This Is Not a Post About Rape

This is not a post about rape, though it was prompted by one–or two–sort of.

It’s not a post about Doctor Who or science fiction or fantasy either, sorry.  I’ll get back to my usual Who-centric musings sooner or later, I promise.  What this post is about is how adding negativity to something that’s inherently negative just gets us deeper into negativity.*  It was, in fact, prompted by a discussion of rape.

Today I read a post by Kristin McFarland that really got me thinking.  Her article was in response to a John Scalzi post that I read and RTed and shared on Facebook a couple days ago.  You should probably read both so you’ll understand what I’m talking about, though if you’re easily triggered, skip the Scalzi piece.  Really.

Go ahead, I’ll wait.


Ok.  So McFarland’s piece really got me worked up.  It’s titled, in part, “How John Scalzi Pissed Me Off,” but it seems like maybe she’s less pissed at Scalzi himself and more pissed at the world in general for being the kind of place where white males have the podium instead of females, even when the issues discussed center around women.  As well she should be!  That’s the world we live in, and it does suck.  And hooray for everyone (McFarland and Scalzi included) who advances the discussion and does something to change it.

That said, I came away from the piece with a really negative feeling.  It seemed to imply that I suck because I enjoyed (well, that’s not the right word–appreciated is probably a better choice) and shared Scalzi’s post.  McFarland mentions a piece by Seanan McGuire that was shared around the ‘nets, but that didn’t get the high-profile views it deserves.  Well I don’t know who Seanan McGuire is.  She’s probably super-awesome.  Her piece is probably most excellent.  And I’ll almost certainly read it…someday.  Right now, my inner 9-year-old has taken over and she’s all huffy about being told I did something bad–that I’m in the wrong because I didn’t share a post by a person I’ve never heard of and because I did share one by someone I admire.  9-year-old E gets defensive easily and is currently saying “Fine!  I don’t care what you think!” and storming off to her room to read Nancy Drew.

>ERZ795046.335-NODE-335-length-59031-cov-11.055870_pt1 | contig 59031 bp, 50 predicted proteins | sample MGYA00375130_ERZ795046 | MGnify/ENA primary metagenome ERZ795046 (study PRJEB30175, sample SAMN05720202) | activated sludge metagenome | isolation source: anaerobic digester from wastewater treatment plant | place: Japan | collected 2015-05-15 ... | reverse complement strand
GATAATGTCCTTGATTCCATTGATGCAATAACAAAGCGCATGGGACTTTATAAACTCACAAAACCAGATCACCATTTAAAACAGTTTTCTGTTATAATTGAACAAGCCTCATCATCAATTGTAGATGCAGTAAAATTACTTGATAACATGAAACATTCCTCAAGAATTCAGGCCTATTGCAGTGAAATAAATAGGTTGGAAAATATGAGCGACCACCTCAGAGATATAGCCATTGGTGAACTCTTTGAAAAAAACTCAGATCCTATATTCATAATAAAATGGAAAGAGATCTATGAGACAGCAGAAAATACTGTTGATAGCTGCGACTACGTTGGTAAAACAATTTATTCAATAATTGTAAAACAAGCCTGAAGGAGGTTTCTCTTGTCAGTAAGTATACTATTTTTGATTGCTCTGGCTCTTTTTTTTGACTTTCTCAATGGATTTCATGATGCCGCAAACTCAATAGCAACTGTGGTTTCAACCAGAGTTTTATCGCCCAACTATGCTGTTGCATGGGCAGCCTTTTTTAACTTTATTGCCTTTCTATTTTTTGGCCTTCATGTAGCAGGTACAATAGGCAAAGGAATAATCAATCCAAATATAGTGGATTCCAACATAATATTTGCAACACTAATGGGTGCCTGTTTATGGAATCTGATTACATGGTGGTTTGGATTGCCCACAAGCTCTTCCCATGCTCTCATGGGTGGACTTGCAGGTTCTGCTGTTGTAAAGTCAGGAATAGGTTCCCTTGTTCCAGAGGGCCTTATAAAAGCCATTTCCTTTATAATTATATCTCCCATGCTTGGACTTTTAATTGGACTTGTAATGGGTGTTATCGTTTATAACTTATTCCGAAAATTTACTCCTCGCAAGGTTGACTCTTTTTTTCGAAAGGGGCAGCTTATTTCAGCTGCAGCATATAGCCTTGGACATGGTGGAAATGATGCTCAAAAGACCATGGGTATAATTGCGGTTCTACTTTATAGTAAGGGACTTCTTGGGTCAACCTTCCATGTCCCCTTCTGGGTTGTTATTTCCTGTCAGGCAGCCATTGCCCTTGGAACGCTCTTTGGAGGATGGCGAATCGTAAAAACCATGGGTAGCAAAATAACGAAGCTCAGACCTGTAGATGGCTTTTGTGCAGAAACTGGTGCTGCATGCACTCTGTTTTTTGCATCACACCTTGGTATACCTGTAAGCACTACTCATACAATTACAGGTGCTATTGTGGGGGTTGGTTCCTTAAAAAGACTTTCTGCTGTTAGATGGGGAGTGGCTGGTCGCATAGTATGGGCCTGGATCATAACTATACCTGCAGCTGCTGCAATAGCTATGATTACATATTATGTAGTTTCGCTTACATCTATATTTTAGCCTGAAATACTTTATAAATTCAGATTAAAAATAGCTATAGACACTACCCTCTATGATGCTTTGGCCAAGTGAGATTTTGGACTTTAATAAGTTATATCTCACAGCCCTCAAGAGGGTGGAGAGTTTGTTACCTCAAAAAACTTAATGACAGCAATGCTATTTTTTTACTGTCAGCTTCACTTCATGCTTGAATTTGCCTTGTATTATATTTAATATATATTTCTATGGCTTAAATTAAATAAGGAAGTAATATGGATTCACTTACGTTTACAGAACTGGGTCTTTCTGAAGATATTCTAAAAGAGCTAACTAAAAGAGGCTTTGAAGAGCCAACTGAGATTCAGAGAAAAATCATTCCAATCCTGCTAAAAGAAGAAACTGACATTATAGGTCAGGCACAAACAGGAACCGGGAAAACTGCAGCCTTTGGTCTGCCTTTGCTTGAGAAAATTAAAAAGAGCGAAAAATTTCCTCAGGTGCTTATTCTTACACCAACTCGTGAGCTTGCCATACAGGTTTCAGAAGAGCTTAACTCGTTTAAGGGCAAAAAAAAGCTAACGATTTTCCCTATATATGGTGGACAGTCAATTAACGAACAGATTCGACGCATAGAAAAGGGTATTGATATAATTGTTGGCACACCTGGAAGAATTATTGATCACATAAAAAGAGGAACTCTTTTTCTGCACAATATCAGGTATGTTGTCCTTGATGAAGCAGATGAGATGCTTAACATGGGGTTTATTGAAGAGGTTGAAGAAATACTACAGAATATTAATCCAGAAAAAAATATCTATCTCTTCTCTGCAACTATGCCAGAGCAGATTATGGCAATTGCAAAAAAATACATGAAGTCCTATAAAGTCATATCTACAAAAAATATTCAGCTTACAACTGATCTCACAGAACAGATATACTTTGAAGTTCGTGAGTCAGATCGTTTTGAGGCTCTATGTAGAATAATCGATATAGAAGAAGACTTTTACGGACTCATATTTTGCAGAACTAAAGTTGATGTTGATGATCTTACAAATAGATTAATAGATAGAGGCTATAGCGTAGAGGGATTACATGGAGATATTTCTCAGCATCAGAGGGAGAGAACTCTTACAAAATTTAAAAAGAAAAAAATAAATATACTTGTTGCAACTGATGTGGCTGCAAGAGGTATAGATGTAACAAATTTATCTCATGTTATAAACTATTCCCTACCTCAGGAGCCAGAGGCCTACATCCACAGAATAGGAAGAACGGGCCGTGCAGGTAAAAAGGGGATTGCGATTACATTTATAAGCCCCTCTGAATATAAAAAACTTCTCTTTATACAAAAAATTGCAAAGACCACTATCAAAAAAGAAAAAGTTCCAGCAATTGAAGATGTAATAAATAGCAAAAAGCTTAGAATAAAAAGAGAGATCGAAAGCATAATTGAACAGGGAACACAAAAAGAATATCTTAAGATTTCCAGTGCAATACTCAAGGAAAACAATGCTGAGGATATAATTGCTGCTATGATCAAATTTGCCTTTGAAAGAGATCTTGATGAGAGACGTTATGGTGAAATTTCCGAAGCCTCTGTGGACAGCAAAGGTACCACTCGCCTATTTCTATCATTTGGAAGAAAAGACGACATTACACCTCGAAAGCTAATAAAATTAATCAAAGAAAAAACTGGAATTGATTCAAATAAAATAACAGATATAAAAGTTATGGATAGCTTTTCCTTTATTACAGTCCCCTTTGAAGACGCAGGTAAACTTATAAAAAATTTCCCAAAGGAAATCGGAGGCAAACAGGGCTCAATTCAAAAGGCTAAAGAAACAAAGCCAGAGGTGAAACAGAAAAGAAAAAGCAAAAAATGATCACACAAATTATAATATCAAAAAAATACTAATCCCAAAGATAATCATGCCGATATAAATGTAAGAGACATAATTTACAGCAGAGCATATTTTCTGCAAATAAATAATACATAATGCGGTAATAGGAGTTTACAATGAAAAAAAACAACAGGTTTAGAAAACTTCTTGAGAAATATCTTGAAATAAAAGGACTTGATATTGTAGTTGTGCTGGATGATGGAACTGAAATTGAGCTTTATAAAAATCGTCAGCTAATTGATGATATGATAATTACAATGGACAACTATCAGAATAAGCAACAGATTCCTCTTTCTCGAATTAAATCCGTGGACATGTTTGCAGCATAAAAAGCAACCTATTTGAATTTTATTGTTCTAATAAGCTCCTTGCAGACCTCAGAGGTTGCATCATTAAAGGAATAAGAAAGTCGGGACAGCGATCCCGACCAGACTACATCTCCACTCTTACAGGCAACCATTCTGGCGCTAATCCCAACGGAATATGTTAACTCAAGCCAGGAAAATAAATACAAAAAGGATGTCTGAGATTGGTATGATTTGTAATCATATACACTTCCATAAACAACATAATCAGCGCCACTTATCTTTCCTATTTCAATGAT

So that brings me (finally) to my point.  When it comes to feminism and women’s issues and such, I agree we’ve got a long way to go before things are truly equal and fair.  I feel just as strongly that every single person who’s speaking out for that fairness and equality should be allowed their voice.  I don’t think any man speaking about women’s issues takes away my right (or anyone else’s) to do the same.

Should we help the less-heard women in the crowd reach a larger audience?  Absolutely!  Should that be achieved by silencing other voices who are speaking out for us?  I don’t think so.  I don’t even think that would work.  Silencing anyone scares me.  In my book it’s never okay to keep people from speaking their mind.  A world like that frightens me as much as a male-dominated one, if not more.  I feel that silencing men, especially when they’re on our side, is the wrong way to go about things–a step backward in fact.**  That’s the wrong approach.  Instead, we should work to make sure everyone is heard.

I think we all can and need to work together: girls and boys and men and women and the many good folks who eschew those labels altogether.  We’re all human beings, and we can and should all love and help each other.  Let our voices be heard.  All of them.  Let’s use the loud voices to lift up the quiet ones and use love and encouragement*** to make us all stronger.

All of us.



*Hey!  Just like in math!

**Or perhaps just a step towards something scarier, like I said.

***With a healthy dose of discussion and amiable critique!  I laud both Kristin McFarland and John Scalzi for contributing to the cause and fighting the good fight, each in their own ways.